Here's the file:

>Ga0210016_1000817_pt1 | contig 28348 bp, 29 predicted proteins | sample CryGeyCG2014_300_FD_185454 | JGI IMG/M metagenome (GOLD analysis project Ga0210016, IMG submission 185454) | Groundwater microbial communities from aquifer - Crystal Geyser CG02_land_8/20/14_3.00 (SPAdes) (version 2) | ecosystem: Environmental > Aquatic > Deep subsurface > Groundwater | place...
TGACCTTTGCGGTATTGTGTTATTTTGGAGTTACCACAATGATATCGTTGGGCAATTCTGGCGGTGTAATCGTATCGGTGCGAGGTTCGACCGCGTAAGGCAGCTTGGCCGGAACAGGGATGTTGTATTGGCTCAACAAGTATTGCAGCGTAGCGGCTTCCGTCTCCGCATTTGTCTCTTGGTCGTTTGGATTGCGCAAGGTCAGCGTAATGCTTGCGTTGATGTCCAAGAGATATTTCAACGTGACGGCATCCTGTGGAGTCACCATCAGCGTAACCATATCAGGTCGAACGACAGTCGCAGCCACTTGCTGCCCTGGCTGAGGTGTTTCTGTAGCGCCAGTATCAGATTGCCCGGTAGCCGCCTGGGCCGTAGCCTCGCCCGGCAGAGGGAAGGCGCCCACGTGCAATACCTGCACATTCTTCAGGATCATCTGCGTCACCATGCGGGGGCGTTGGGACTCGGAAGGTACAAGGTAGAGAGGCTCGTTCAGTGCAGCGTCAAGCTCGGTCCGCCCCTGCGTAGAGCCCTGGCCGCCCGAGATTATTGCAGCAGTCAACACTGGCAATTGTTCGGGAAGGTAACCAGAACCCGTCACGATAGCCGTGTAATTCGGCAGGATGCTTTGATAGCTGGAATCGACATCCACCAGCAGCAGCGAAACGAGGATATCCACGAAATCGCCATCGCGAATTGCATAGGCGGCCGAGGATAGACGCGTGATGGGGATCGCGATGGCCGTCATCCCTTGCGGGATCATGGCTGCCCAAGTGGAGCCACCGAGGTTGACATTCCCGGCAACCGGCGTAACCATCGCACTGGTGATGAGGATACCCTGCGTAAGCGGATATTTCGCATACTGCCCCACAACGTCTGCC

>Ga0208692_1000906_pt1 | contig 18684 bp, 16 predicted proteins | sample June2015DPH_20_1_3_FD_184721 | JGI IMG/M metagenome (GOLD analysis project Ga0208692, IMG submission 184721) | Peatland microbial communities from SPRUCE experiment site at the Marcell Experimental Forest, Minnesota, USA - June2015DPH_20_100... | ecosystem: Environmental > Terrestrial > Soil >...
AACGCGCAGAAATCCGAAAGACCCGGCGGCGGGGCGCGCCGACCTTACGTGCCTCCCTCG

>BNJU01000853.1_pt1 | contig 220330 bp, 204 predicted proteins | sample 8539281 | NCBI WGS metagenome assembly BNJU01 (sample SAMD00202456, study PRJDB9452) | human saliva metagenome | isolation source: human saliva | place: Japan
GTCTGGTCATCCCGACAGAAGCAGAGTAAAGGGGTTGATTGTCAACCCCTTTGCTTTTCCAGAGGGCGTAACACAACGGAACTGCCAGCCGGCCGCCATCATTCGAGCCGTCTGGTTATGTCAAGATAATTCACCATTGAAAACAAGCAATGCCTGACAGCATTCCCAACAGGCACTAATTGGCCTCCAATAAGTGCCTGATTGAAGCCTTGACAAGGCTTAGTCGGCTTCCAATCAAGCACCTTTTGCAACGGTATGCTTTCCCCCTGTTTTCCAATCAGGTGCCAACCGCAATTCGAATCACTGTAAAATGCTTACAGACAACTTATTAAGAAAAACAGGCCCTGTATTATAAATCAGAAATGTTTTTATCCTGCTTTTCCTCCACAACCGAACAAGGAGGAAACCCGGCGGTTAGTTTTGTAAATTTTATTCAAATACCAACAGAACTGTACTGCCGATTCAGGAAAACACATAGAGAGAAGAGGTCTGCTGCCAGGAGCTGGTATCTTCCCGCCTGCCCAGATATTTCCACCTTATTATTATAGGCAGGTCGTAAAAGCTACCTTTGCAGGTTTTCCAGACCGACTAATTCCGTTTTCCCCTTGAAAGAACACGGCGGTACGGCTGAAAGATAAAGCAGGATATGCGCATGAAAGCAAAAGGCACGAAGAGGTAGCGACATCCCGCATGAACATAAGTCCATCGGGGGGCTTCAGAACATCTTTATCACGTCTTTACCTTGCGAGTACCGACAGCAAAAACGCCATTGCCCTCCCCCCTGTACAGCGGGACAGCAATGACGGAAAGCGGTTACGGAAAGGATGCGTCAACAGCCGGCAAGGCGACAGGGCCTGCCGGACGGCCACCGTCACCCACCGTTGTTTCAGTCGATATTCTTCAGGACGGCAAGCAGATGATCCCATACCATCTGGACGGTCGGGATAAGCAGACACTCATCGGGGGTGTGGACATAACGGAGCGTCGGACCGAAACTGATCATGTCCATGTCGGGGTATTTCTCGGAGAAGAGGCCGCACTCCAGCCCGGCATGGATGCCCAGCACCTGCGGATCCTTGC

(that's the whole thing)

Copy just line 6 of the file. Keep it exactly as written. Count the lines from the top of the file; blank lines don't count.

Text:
GTCTGGTCATCCCGACAGAAGCAGAGTAAAGGGGTTGATTGTCAACCCCTTTGCTTTTCCAGAGGGCGTAACACAACGGAACTGCCAGCCGGCCGCCATCATTCGAGCCGTCTGGTTATGTCAAGATAATTCACCATTGAAAACAAGCAATGCCTGACAGCATTCCCAACAGGCACTAATTGGCCTCCAATAAGTGCCTGATTGAAGCCTTGACAAGGCTTAGTCGGCTTCCAATCAAGCACCTTTTGCAACGGTATGCTTTCCCCCTGTTTTCCAATCAGGTGCCAACCGCAATTCGAATCACTGTAAAATGCTTACAGACAACTTATTAAGAAAAACAGGCCCTGTATTATAAATCAGAAATGTTTTTATCCTGCTTTTCCTCCACAACCGAACAAGGAGGAAACCCGGCGGTTAGTTTTGTAAATTTTATTCAAATACCAACAGAACTGTACTGCCGATTCAGGAAAACACATAGAGAGAAGAGGTCTGCTGCCAGGAGCTGGTATCTTCCCGCCTGCCCAGATATTTCCACCTTATTATTATAGGCAGGTCGTAAAAGCTACCTTTGCAGGTTTTCCAGACCGACTAATTCCGTTTTCCCCTTGAAAGAACACGGCGGTACGGCTGAAAGATAAAGCAGGATATGCGCATGAAAGCAAAAGGCACGAAGAGGTAGCGACATCCCGCATGAACATAAGTCCATCGGGGGGCTTCAGAACATCTTTATCACGTCTTTACCTTGCGAGTACCGACAGCAAAAACGCCATTGCCCTCCCCCCTGTACAGCGGGACAGCAATGACGGAAAGCGGTTACGGAAAGGATGCGTCAACAGCCGGCAAGGCGACAGGGCCTGCCGGACGGCCACCGTCACCCACCGTTGTTTCAGTCGATATTCTTCAGGACGGCAAGCAGATGATCCCATACCATCTGGACGGTCGGGATAAGCAGACACTCATCGGGGGTGTGGACATAACGGAGCGTCGGACCGAAACTGATCATGTCCATGTCGGGGTATTTCTCGGAGAAGAGGCCGCACTCCAGCCCGGCATGGATGCCCAGCACCTGCGGATCCTTGC